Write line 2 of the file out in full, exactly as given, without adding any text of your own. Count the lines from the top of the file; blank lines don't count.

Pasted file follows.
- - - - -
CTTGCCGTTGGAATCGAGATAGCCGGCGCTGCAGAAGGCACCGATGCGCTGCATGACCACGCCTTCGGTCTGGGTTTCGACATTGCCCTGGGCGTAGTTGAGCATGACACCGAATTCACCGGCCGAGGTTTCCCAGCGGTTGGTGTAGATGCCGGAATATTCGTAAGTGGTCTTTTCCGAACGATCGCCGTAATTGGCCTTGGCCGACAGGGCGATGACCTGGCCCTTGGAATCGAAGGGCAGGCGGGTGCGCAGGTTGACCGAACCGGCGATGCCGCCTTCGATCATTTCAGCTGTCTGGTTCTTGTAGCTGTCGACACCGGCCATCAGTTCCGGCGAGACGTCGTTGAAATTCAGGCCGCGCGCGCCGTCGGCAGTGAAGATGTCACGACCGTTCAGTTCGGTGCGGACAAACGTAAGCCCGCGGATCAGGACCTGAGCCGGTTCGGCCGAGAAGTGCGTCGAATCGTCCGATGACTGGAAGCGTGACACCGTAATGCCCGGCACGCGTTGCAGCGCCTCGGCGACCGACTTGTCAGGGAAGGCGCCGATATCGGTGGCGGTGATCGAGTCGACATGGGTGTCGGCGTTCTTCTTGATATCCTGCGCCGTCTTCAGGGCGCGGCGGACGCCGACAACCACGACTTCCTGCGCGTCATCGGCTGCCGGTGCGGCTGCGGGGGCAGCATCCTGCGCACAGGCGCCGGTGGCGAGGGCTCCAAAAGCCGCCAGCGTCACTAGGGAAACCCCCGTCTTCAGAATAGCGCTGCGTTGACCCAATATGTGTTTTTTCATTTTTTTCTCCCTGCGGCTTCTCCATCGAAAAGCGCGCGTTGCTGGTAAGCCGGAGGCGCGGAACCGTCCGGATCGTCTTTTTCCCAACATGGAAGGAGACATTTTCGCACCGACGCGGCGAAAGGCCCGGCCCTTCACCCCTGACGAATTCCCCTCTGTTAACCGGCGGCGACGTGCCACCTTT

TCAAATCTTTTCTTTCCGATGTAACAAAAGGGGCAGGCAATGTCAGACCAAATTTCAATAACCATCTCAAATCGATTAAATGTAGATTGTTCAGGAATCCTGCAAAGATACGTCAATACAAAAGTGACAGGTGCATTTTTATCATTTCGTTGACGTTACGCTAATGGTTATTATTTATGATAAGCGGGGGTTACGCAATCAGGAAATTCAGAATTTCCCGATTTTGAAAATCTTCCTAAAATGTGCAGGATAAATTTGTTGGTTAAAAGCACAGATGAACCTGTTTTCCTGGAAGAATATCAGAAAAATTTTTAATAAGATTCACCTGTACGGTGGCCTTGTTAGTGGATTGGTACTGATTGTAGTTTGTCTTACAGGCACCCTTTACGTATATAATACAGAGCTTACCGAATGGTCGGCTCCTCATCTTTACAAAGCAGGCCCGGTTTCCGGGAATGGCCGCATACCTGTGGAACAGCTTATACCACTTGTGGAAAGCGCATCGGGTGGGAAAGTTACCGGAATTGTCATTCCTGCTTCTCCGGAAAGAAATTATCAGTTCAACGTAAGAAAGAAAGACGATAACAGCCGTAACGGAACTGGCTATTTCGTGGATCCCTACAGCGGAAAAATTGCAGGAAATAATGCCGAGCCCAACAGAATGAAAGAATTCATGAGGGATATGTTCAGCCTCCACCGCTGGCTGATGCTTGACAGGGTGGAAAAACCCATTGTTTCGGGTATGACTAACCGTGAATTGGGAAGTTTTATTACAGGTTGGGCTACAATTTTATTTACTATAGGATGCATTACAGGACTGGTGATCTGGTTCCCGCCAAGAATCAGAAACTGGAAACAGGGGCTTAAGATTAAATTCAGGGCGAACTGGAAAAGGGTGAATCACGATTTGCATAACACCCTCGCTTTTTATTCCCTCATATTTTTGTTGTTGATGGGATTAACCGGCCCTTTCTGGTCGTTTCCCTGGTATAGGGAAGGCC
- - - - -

TCAAATCTTTTCTTTCCGATGTAACAAAAGGGGCAGGCAATGTCAGACCAAATTTCAATAACCATCTCAAATCGATTAAATGTAGATTGTTCAGGAATCCTGCAAAGATACGTCAATACAAAAGTGACAGGTGCATTTTTATCATTTCGTTGACGTTACGCTAATGGTTATTATTTATGATAAGCGGGGGTTACGCAATCAGGAAATTCAGAATTTCCCGATTTTGAAAATCTTCCTAAAATGTGCAGGATAAATTTGTTGGTTAAAAGCACAGATGAACCTGTTTTCCTGGAAGAATATCAGAAAAATTTTTAATAAGATTCACCTGTACGGTGGCCTTGTTAGTGGATTGGTACTGATTGTAGTTTGTCTTACAGGCACCCTTTACGTATATAATACAGAGCTTACCGAATGGTCGGCTCCTCATCTTTACAAAGCAGGCCCGGTTTCCGGGAATGGCCGCATACCTGTGGAACAGCTTATACCACTTGTGGAAAGCGCATCGGGTGGGAAAGTTACCGGAATTGTCATTCCTGCTTCTCCGGAAAGAAATTATCAGTTCAACGTAAGAAAGAAAGACGATAACAGCCGTAACGGAACTGGCTATTTCGTGGATCCCTACAGCGGAAAAATTGCAGGAAATAATGCCGAGCCCAACAGAATGAAAGAATTCATGAGGGATATGTTCAGCCTCCACCGCTGGCTGATGCTTGACAGGGTGGAAAAACCCATTGTTTCGGGTATGACTAACCGTGAATTGGGAAGTTTTATTACAGGTTGGGCTACAATTTTATTTACTATAGGATGCATTACAGGACTGGTGATCTGGTTCCCGCCAAGAATCAGAAACTGGAAACAGGGGCTTAAGATTAAATTCAGGGCGAACTGGAAAAGGGTGAATCACGATTTGCATAACACCCTCGCTTTTTATTCCCTCATATTTTTGTTGTTGATGGGATTAACCGGCCCTTTCTGGTCGTTTCCCTGGTATAGGGAAGGCC